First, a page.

Rule 3: Don’t walk forward and look backward
If you’ve already passed something, then you should have damn well looked at it then. If you didn’t, you have two choices: Back up safely, or loop around and check it out on the second pass. You should not be staring at it, trying to decide if it’s right for you, as you continue to walk away from it. There’s people’s heels in front of you, moron. Those damn carts hurt when they nail you right on that tendon. Again, if you do this here, you likely do this when you drive and obviously the sidewalks are no longer safe to walk. Shithead.

Rule 4: Don’t block the lane
So you’ve read the first three and you’re feeling pretty satisfied because you can honestly say, “I’ve never done any of those.” Well, then how about this perennial gem: Instead of slamming into people by looking backwards or sideways, you leave your cart to go on an exploratory side expedition, because those Ballpark Hot Dog-flavoured Potato Chips are strangely intriguing you. So you leave your damn cart in the middle of nowhere while you go off to scan the product. You’re like that stupid geologist from the movie Prometheus that sends all those flying robots to map out the place, then gets lost. Because no one leaves their cart for a second. They leave it, a large, grocery laden, steel-mesh chunk of flotsam, for a few minutes while everyone else now has to navigate around it. Watch out for me, because I’ll toss that damn cart down the nearest aisle and I don’t care how much stink eye you give me. I’ve done it. Fool.

Rule 5: Paying more attention to your phone than to the task at hand
Okay, yes, they’re convenient. Yes, people can now call you/text you/FB you/Tweet you and every other thing they pack into mobile devices these days. I use mine to hold the shopping list. So, they have their uses. But it is not acceptable to stop in the middle of a crowded grocery store to update your FB status.
FBIt’s not cool to slam your carts into other shoppers’ carts because you’re texting your BFF. That’s not an LOL. Or a ROFL. That’s a GTFOOMW (Get The Fuck Out Of My Way). That’s a WWTHYD (Watch What The Hell You’re Doing). Asshat.

Rule 6: There’s always someone behind you
Which means, when you decide to take twenty minutes to decide between the President’s Choice Decadent Chocolate Chip Cookies and the President’s Choice Decadent Chocolate Chunk Cookies, you’ve likely chosen to stop your stupid cart directly beside the person who is updating their FB to complain about the dude taking twenty minutes to decide between the President’s Choice Decadent Chocolate Chip Cookies and the President’s Choice Decadent Chocolate Chunk Cookies. Meanwhile, there’s a logjam of people stuck behind you both. Now, most people are polite. But if you hear a low, menacing, “Jesus H. Christ on Toast!” behind you, that’s me wondering if I hit you hard enough, will you press into the mesh of your cart and have to explain to your significant other why you suddenly look like you came out of a waffle iron. So move. Cretin.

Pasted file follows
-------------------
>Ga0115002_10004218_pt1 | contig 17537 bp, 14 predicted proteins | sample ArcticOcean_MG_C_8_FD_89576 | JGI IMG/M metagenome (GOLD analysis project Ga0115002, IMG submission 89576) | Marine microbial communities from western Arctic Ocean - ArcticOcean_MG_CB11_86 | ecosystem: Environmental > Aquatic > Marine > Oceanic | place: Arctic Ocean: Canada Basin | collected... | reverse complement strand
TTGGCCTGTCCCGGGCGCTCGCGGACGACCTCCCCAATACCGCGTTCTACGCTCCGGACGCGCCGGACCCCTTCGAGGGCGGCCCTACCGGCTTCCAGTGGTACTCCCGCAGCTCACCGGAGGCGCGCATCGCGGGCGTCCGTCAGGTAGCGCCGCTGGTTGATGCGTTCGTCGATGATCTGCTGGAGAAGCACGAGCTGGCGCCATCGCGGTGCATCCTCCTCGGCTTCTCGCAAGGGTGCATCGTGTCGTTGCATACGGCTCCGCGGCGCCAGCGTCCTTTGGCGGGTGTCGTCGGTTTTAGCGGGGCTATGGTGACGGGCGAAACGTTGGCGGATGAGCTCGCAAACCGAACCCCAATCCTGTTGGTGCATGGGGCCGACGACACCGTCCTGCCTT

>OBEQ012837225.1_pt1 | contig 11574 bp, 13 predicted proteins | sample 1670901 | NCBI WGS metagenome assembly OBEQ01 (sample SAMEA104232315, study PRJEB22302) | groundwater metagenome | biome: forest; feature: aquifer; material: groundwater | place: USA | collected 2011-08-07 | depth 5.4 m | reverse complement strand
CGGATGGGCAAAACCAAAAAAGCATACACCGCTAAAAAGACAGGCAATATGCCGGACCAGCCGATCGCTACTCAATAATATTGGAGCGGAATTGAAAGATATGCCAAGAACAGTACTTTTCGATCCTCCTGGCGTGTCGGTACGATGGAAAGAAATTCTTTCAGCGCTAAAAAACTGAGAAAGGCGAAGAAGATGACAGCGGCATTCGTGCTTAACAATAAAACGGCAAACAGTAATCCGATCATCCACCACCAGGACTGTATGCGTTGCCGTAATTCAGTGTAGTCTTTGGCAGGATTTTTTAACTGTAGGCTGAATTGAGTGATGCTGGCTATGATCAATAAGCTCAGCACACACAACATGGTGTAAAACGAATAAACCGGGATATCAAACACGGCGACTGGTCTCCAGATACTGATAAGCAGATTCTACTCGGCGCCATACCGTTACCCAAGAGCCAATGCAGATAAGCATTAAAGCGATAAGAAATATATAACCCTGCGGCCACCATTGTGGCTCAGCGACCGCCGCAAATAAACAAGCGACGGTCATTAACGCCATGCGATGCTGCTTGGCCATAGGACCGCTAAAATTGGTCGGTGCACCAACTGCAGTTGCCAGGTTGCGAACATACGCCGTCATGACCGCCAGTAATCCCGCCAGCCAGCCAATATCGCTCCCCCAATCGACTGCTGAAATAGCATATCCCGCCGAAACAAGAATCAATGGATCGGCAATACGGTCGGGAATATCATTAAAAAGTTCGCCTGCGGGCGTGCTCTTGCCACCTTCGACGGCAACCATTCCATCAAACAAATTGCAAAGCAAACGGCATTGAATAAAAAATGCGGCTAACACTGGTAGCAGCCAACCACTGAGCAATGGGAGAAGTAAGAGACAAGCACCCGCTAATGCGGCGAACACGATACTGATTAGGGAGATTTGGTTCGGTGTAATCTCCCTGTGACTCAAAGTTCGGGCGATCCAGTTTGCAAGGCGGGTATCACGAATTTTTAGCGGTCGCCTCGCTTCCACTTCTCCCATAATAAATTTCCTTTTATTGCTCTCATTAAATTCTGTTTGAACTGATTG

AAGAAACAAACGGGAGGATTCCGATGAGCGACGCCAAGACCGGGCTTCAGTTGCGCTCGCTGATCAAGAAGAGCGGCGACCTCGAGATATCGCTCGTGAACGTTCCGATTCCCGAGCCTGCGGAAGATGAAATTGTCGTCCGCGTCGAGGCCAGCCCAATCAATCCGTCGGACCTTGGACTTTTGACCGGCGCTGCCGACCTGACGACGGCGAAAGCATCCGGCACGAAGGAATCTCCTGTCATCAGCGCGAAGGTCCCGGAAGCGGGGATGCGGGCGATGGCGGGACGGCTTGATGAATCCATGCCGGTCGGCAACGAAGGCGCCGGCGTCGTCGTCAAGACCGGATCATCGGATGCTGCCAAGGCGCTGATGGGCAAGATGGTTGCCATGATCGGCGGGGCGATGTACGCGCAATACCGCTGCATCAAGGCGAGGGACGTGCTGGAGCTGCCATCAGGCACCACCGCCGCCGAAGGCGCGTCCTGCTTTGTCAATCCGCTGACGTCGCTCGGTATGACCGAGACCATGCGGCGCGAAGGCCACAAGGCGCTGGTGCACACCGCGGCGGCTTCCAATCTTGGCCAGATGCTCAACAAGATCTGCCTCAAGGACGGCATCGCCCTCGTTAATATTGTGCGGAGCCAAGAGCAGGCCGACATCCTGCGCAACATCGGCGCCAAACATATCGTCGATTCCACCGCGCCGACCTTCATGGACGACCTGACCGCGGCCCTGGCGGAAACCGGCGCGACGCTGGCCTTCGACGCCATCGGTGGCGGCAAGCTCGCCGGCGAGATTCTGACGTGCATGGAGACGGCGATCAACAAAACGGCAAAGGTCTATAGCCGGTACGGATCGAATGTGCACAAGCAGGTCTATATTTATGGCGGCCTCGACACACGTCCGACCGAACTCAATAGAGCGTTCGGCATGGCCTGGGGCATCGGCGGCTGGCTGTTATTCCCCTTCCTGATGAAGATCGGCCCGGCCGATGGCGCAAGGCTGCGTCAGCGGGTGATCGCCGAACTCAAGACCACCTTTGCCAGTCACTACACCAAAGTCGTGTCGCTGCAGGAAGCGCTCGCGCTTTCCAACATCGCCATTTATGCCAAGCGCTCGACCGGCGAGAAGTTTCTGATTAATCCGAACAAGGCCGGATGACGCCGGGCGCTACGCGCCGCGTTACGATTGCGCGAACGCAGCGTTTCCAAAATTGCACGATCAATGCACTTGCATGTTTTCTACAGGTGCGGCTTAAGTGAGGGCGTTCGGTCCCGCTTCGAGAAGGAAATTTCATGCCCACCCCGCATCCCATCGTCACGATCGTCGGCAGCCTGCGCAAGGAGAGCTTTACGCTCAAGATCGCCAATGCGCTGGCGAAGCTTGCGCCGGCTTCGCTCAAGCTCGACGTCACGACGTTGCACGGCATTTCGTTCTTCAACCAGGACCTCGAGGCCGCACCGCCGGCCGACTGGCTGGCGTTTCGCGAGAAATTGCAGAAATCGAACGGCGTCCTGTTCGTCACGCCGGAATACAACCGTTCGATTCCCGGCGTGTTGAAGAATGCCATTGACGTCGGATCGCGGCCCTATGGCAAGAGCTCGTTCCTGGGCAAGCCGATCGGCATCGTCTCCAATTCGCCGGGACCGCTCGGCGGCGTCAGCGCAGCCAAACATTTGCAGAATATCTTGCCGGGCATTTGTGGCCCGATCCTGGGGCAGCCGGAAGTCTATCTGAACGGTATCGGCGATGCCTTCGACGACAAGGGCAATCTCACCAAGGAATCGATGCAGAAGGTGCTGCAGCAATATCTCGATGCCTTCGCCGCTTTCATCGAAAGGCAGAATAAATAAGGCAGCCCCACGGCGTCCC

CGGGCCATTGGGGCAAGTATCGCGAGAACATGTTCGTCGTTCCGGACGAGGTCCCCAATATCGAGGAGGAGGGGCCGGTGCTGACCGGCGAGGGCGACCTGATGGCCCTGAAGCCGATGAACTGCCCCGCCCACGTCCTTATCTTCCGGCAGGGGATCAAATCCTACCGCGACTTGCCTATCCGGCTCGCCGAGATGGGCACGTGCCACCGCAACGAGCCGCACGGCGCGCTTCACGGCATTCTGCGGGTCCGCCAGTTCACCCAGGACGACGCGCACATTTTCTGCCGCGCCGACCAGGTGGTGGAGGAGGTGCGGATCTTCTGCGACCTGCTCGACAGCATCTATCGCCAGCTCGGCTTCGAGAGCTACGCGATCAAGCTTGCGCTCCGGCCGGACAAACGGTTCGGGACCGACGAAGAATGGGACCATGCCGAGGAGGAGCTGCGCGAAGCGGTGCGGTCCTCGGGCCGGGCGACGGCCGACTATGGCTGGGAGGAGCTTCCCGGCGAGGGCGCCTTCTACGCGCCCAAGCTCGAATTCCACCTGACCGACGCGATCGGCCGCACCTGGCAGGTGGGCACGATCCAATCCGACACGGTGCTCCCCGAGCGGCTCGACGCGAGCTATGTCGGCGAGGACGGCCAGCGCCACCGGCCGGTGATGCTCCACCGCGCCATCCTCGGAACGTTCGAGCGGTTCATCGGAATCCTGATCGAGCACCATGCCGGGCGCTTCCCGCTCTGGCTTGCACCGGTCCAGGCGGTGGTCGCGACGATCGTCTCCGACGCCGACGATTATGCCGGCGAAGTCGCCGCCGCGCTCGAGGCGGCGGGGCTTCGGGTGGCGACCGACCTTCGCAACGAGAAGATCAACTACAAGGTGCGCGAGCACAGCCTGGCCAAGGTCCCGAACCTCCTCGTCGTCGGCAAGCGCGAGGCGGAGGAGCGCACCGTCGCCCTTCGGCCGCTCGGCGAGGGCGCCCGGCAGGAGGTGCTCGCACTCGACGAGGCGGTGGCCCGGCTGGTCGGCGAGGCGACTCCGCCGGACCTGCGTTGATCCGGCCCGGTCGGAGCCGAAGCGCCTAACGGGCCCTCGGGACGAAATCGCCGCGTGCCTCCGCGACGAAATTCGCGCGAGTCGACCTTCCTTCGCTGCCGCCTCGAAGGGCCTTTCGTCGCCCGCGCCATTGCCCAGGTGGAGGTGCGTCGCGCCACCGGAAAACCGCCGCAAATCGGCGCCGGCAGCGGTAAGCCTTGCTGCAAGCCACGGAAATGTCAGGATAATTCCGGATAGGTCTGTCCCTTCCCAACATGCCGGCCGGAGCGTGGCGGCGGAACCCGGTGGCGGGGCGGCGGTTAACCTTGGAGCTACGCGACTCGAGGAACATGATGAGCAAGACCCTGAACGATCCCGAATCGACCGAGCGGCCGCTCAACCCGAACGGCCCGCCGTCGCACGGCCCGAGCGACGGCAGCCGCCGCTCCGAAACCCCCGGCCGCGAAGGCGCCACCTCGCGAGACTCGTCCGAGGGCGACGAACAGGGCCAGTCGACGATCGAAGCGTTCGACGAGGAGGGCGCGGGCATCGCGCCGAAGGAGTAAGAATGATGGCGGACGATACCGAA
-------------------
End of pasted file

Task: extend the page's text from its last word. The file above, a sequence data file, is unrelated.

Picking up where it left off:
express-lane-is-THIS-manyRule 7: Learn to count prior to jamming up the 8 Items or Less line
So you’ve managed to navigate the hazardous waters of the grocery store and now you’re ready to check out. Then, after a flawless performance, you then blow it all by parking your sorry ass in the wrong line. This one’s a particular pet peeve of mine. You can read further adventures here. Here’s a crazy suggestion: Try these steps.

  1. Read the sign and ask yourself, “How many items do they allow in this aisle?” It could be 8. It could be 10. It could be 12. Hell it might even be 15. In any case, between your fingers and your toes, you have enough to count them. Do so.
  2. Don’t be a bitch and say, “Well, I’ve got three loaves of bread, but really, they’re only one product, so that counts as one.” No it doesn’t. If you’ve got three, then count three.
  3. Count up all your items.
  4. Now here’s the tricky part. If the number of items in your cart or basket exceeds (which is a fancy-schmancy word for “is more than”) that number on the sign, then you cannot go in that line.